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Table of contents
THE CONQUEST OF THE VENEREAL DISEASES-8.1
THE CONQUEST OF THE VENEREAL DISEASES-8.2
THE CONQUEST OF THE VENEREAL DISEASES-8.3
THE CONQUEST OF THE VENEREAL DISEASES-8.4
THE CONQUEST OF THE VENEREAL DISEASES-8.5
THE CONQUEST OF THE VENEREAL DISEASES-8.6
FOOTNOTES
SEXUAL MORALITY-9.1
SEXUAL MORALITY-9.2
SEXUAL MORALITY-9.3
SEXUAL MORALITY-9.4
SEXUAL MORALITY-9.5
SEXUAL MORALITY-9.6
SEXUAL MORALITY-9.7
SEXUAL MORALITY-9.8
SEXUAL MORALITY-9.9
MARRIAGE-10.1
MARRIAGE-10.2
MARRIAGE-10.3
MARRIAGE-10.4
MARRIAGE-10.5
MARRIAGE-10.6
MARRIAGE-10.7
MARRIAGE-10.8
MARRIAGE-10.9
MARRIAGE-10.10
MARRIAGE-10.11
MARRIAGE-10.12
FOOTNOTES
THE ART OF LOVE-11.1
THE ART OF LOVE-11.2
THE ART OF LOVE-11.3
THE ART OF LOVE-11.4
THE ART OF LOVE-11.5
THE ART OF LOVE-11.6
THE ART OF LOVE-11.7
THE ART OF LOVE-11.8
THE ART OF LOVE-11.9
THE ART OF LOVE-11.10
THE ART OF LOVE-11.11
FOOTNOTES
THE SCIENCE OF PROCREATION-12.1
THE SCIENCE OF PROCREATION-12.2
THE SCIENCE OF PROCREATION-12.3
THE SCIENCE OF PROCREATION-12.4
THE SCIENCE OF PROCREATION-12.5
THE SCIENCE OF PROCREATION-12.6
THE SCIENCE OF PROCREATION-12.7
THE SCIENCE OF PROCREATION-12.8
THE SCIENCE OF PROCREATION-12.9
FOOTNOTES
INDEX OF AUTHORS

allowed to intrude. Morality may be outraged with impunity provided that 

law and religion have been invoked. The essential principle of 

prostitution is thus legalized and sanctified among us. That is why it is 

so difficult to arouse any serious indignation, or to maintain any 

reasoned objections, against our prostitution considered by itself. The 

most plausible ground is that of those[257] who, bringing marriage down to 

the level of prostitution, maintain that the prostitute is a "blackleg" 

who is accepting less than the "market rate of wages," i.e., marriage, for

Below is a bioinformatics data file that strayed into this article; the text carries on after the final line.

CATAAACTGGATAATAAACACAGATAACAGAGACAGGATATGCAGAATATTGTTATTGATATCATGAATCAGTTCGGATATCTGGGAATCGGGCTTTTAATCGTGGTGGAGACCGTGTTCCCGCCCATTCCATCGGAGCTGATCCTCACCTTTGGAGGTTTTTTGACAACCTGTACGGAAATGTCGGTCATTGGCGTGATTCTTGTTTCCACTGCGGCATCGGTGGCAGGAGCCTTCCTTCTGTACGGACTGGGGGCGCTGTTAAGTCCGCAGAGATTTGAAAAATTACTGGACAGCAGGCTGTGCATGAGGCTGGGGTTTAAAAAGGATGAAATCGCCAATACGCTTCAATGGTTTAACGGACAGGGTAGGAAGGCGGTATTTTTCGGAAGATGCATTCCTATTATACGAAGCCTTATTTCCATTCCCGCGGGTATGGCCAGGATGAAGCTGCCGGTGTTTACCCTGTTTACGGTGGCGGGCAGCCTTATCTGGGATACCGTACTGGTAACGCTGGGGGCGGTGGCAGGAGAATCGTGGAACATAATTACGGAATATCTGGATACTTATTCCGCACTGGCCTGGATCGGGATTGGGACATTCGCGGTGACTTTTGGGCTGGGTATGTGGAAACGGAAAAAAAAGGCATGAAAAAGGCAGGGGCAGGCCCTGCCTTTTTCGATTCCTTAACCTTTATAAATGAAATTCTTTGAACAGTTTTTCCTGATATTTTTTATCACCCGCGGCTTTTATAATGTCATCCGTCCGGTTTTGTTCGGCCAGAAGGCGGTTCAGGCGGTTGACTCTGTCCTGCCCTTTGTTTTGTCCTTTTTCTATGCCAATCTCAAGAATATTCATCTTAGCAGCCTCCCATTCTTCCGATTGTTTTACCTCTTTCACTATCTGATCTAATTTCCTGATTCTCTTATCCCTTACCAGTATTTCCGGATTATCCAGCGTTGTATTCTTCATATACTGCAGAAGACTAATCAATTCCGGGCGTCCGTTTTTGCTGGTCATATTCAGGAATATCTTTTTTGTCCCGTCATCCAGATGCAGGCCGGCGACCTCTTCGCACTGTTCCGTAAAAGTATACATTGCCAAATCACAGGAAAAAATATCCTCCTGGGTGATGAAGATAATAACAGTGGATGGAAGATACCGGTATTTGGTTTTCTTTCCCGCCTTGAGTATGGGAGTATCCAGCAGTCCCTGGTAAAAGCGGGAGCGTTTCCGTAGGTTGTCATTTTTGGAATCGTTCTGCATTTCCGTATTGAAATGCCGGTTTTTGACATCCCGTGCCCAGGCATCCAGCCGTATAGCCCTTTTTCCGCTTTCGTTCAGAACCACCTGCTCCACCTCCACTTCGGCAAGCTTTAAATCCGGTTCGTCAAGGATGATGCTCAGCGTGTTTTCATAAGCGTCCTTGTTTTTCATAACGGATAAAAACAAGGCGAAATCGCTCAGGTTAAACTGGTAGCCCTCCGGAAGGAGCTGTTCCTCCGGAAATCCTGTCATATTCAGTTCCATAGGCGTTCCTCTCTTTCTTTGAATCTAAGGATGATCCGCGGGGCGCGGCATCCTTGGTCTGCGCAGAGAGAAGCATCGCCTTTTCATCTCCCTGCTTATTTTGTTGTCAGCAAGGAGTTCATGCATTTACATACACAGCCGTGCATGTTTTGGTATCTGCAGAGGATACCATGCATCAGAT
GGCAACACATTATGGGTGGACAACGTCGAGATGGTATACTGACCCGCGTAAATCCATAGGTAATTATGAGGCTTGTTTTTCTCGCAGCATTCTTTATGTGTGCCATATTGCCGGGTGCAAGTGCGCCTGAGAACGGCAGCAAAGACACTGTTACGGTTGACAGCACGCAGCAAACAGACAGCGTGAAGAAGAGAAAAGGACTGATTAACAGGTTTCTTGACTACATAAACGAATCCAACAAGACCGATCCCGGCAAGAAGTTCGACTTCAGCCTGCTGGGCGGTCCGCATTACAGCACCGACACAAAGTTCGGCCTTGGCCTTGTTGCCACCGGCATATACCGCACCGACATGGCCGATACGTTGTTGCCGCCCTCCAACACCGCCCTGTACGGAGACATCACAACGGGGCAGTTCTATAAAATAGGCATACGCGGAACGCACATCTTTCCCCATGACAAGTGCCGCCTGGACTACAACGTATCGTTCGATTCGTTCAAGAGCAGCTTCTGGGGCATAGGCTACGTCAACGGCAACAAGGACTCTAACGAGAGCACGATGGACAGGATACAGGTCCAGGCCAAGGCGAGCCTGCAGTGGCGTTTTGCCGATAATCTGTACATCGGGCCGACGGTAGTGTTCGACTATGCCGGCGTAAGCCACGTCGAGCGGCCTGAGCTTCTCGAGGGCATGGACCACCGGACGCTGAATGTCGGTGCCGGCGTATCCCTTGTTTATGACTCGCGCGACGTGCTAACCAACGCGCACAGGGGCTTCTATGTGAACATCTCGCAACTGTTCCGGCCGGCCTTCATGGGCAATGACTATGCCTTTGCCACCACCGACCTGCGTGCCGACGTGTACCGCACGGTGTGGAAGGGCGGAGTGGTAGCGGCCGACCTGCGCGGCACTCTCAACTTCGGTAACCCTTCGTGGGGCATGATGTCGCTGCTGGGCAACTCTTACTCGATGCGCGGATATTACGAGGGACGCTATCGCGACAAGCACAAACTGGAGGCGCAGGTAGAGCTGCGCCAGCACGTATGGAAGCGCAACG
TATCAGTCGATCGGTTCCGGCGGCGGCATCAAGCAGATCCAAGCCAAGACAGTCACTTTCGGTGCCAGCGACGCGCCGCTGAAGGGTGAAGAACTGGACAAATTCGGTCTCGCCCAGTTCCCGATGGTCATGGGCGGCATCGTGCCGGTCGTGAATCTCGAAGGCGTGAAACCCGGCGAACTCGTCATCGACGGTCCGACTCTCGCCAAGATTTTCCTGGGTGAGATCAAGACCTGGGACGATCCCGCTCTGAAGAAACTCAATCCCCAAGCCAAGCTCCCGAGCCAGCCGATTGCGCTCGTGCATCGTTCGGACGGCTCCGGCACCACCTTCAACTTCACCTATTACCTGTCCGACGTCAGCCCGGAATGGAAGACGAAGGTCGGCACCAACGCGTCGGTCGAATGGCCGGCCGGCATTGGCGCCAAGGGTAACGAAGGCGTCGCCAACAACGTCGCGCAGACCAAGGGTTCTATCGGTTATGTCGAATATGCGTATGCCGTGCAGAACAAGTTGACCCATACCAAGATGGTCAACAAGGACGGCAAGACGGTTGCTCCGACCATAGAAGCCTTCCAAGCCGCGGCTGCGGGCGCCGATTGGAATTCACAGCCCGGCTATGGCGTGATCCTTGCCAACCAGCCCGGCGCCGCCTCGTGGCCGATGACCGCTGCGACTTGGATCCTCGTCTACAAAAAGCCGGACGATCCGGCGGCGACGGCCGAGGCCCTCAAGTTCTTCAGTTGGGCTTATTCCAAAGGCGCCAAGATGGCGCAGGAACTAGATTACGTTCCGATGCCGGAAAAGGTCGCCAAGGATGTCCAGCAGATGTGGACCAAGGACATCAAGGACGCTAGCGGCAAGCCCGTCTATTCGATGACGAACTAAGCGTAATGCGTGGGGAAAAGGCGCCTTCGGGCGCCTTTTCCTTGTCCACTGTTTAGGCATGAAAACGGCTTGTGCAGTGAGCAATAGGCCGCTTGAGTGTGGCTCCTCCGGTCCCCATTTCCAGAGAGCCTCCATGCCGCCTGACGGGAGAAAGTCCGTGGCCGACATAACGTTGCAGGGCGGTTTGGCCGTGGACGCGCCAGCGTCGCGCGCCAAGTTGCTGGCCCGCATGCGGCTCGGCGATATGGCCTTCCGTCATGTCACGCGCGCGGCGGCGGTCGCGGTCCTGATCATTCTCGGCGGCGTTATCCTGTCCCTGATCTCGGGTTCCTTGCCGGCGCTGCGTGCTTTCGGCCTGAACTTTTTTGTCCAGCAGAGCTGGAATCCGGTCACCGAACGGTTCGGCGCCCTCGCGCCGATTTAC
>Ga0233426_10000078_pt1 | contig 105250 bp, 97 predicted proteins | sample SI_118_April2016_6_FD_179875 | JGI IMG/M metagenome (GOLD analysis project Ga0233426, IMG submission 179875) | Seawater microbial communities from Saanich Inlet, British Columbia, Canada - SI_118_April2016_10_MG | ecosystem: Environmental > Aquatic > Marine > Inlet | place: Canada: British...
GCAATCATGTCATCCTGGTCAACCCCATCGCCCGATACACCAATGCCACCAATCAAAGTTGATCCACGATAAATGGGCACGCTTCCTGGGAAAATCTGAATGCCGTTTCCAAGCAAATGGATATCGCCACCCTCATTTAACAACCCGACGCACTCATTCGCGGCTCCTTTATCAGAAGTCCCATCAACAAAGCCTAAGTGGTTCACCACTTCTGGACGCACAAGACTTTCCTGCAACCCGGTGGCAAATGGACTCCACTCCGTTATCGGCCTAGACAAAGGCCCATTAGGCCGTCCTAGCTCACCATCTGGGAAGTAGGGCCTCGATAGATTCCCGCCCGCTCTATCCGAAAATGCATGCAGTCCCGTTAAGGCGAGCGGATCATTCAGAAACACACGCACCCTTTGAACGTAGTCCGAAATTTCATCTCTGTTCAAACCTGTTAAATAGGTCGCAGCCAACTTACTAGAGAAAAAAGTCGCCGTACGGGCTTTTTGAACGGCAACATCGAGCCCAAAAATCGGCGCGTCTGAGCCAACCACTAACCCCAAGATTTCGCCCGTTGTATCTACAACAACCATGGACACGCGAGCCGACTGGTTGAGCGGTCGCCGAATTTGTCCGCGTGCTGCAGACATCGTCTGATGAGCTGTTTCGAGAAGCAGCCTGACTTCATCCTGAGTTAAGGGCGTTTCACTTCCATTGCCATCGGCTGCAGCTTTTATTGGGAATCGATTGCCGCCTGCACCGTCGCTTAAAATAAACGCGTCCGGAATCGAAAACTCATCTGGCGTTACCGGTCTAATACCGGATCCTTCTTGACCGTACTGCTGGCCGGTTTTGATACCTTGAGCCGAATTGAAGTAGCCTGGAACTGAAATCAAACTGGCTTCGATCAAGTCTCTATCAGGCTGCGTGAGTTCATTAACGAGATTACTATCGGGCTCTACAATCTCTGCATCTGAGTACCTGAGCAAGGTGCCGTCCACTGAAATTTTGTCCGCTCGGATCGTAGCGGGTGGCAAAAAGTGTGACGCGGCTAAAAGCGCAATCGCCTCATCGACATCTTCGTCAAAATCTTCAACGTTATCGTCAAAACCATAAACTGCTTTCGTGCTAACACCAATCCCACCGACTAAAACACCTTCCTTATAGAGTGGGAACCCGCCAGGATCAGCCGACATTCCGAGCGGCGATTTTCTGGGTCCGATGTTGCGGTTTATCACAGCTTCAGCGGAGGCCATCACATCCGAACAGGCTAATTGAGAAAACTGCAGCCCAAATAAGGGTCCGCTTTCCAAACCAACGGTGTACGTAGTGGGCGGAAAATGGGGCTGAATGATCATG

the sexual services she renders. But even this low ground is quite unsafe. 

The prostitute is really paid extremely well considering how little she 

gives in return; the wife is really paid extremely badly considering how 

much she often gives, and how much she necessarily gives up. For the sake 

of the advantage of economic dependence on her husband, she must give up, 

as Ellen Key observes, those rights over her children, her property, her 

work, and her own person which she enjoys as an unmarried woman, even, it 

may be added, as a prostitute. The prostitute never signs away the right 

over her own person, as the wife is compelled to do; the prostitute, 

unlike the wife, retains her freedom and her personal rights, although 

these may not often be of much worth. It is the wife rather than the 

prostitute who is the "blackleg." 

 

It is by no means only during recent years that our marriage 

system has been arraigned before the bar of morals. Forty years 

ago James Hinton exhausted the vocabulary of denunciation in 

describing the immorality and selfish licentiousness which our 

marriage system covers with the cloak of legality and sanctity. 

"There is an unsoundness in our marriage relations," Hinton 

wrote. "Not only practically are they dreadful, but they do not 

answer to feelings and convictions far too widespread to be 

wisely ignored. Take the case of women of marked eminence 

consenting to be a married man's mistress; of pure and simple 

girls saying they cannot see why they should have a marriage by 

law; of a lady saying that if she were in love she would not have 

any legal tie; of its being necessary--or thought so by good and 

wise men--to keep one sex in bitter and often fatal ignorance. 

These things (and how many more) show some deep unsoundness in 

the marriage relations. This must be probed and searched to the 

bottom." 

 

At an earlier date, in 1847, Gross-Hoffinger, in his _Die 

Schicksale der Frauen und die Prostitution_--a remarkable book 

which Bloch, with little exaggeration, describes as possessing an 

epoch-marking significance--vigorously showed that the problem of 

prostitution is in reality the problem of marriage, and that we 

can only reform away prostitution by reforming marriage, regarded 

as a compulsory institution resting on an antiquated economic 

basis. Gross-Hoffinger was a pioneering precursor of Ellen Key. 

 

 

More than a century and a half earlier a man of very different 

type scathingly analyzed the morality of his time, with a brutal 

frankness, indeed, that seemed to his contemporaries a 

revoltingly cynical attitude towards their sacred institutions, 

and they felt that nothing was left to them save to burn his 

books. Describing modern marriage in his _Fable of the Bees_ 

(1714, p. 64), and what that marriage might legally cover, 

Mandeville wrote: "The fine gentleman I spoke of need not 

practice any greater self-denial than the savage, and the latter 

acted more according to the laws of nature and sincerity than the 


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